Filed Under:Life Insurance, Life Practice Management

Steve Spector: The $2 billion activity man

Steve Spector is a career insurance man. Born and bred in the plains of the Midwest, he found his way to the industry – like many – not by dreaming of selling policies as a young adult, but by chance.

Armed only with the desire to help others, Spector decided to give the industry a chance.
Armed only with the desire to help others, Spector decided to give the industry a chance.

In 1980, Steve graduated from the University of Wisconsin-Madison with law school in his sights. But something quickly changed. “I had a burning desire to find a career where I could make a difference in people’s lives, and help them,” Spector said. He never had that “a-ha!” moment where he knew life insurance would be his lifelong career. No, Spector never even thought about such a job while in college. But now, the “$2 billion activity man” can’t even envision retiring from the industry.

The beginning

Armed only with the desire to help others, Spector decided to give the industry a chance. He joined Northwestern Mutual’s headquarters office in Milwaukee in 1981. He immersed himself with not only learning about the industry, but with others in the office his age. As a young 22-year-old, he felt an important part of learning would be to surround himself with young professionals who he could grow with over time, and build long-term, professional relationships with. This mature, career-focused mindset made Spector who he is today, though he nonchalantly gives credit to the “stars lining up from day one.”

As a young man, Steve developed his leadership acumen. He played on three state championship tennis teams for Nicolet High School in Glendale, WI. He also co-founded a successful tennis coaching business, The Court Jesters, with a friend during high school, which carried over into his college years. It was this first taste of business that gave Steve the entrepreneurial chops that got him where he is today. Little did Spector know at the time, the tennis coaching company led him to feeling very comfortable talking to anyone once he started in the insurance business.

Spector’s first months with Northwestern Mutual were anything but dull. Soon after he started his position, the legendary Al Granum made an office visit, sharing his views on the insurance business, which Spector remembers vividly to this day. “I was awestruck,” Spector said. “Wow, his One Card System really works! I will never forget the 10 minutes I got to spend with Al and our general agent. The one piece of advice he gave me was that if I could sell 100 lives per year, every year, I would be successful in this business. From that point, I decided I would structure my business by meeting people only through referrals and never making one cold call. I would focus in on making at least 10 sales per month.”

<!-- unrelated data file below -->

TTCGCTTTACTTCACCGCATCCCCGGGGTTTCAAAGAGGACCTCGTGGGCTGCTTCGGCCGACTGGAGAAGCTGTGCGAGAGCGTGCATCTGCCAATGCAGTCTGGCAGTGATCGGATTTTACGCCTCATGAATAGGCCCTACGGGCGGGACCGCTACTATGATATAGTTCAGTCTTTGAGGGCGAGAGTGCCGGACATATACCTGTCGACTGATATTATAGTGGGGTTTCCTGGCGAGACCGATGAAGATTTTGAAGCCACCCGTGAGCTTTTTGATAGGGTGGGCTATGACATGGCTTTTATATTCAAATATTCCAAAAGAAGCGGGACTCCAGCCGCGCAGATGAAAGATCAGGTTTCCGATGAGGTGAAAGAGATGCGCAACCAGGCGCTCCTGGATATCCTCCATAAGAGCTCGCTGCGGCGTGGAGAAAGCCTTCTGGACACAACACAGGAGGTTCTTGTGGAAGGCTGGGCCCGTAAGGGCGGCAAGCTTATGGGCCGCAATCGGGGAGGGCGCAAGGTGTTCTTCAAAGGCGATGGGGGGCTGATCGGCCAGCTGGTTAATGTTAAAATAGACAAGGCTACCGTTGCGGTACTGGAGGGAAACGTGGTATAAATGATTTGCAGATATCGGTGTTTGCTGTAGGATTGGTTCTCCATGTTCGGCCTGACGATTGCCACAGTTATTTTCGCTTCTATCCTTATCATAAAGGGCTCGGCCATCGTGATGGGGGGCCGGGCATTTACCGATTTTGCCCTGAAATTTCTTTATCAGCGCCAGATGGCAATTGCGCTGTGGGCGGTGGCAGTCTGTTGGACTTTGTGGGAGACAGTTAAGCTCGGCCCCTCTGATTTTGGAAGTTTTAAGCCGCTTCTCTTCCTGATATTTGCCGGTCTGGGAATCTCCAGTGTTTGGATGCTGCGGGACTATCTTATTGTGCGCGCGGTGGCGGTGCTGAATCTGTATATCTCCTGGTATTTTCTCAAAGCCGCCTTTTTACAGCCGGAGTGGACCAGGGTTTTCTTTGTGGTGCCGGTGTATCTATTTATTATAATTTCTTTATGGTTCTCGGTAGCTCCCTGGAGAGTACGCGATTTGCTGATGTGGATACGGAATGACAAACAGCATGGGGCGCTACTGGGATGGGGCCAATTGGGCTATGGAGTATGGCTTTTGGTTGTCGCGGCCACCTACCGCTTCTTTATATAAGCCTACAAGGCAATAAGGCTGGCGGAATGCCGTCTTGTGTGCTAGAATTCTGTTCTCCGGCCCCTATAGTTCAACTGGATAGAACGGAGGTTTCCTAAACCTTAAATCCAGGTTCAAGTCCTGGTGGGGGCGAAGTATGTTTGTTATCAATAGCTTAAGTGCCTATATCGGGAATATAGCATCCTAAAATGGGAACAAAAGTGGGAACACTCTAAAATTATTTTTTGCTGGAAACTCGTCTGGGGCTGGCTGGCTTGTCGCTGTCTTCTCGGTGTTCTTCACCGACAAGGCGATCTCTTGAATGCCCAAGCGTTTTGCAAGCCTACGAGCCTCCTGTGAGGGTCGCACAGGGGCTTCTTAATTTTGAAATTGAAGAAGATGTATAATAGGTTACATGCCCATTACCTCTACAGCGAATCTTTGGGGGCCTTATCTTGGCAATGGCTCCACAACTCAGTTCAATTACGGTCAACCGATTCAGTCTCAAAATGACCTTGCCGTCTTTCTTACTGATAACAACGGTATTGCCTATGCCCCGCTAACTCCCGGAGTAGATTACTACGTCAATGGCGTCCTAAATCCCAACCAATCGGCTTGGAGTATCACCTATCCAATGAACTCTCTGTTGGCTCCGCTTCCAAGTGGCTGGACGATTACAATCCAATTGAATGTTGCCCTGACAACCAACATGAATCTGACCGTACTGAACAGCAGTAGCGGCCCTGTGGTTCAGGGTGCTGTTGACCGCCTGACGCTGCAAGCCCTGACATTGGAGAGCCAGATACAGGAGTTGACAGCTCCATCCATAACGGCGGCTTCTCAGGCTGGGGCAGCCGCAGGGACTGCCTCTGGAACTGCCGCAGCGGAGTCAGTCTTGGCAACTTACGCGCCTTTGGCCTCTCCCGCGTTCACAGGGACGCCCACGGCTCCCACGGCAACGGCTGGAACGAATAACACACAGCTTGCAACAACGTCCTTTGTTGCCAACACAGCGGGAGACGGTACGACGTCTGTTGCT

It worked. From then on, Spector used the Granum system religiously and, in return, his average lives written while at Northwestern Mutual were 300-400. Fast forward to today and Spector has insured more than 7,800 people on more than 12,000 policies – and all because of constant activity. “Activity is the route to take should a young agent want to write a lot of lives,” he said.

Career choices

Many agree that agents fall into two categories: those that want to sell 25 or 30 lives per year, but focus in on larger size cases, and those that strive to sell 100-150 lives per year, but focus in on smaller sales. As a young agent, Spector felt drawn to the lives route.

“I surrounded myself with young professionals, like attorneys, CPAs, physicians, dentists, veterinarians and business owners,” he said. “I spent many hours in hospital café’s meeting with medical and dental residents, earning their trust and establishing our relationships.”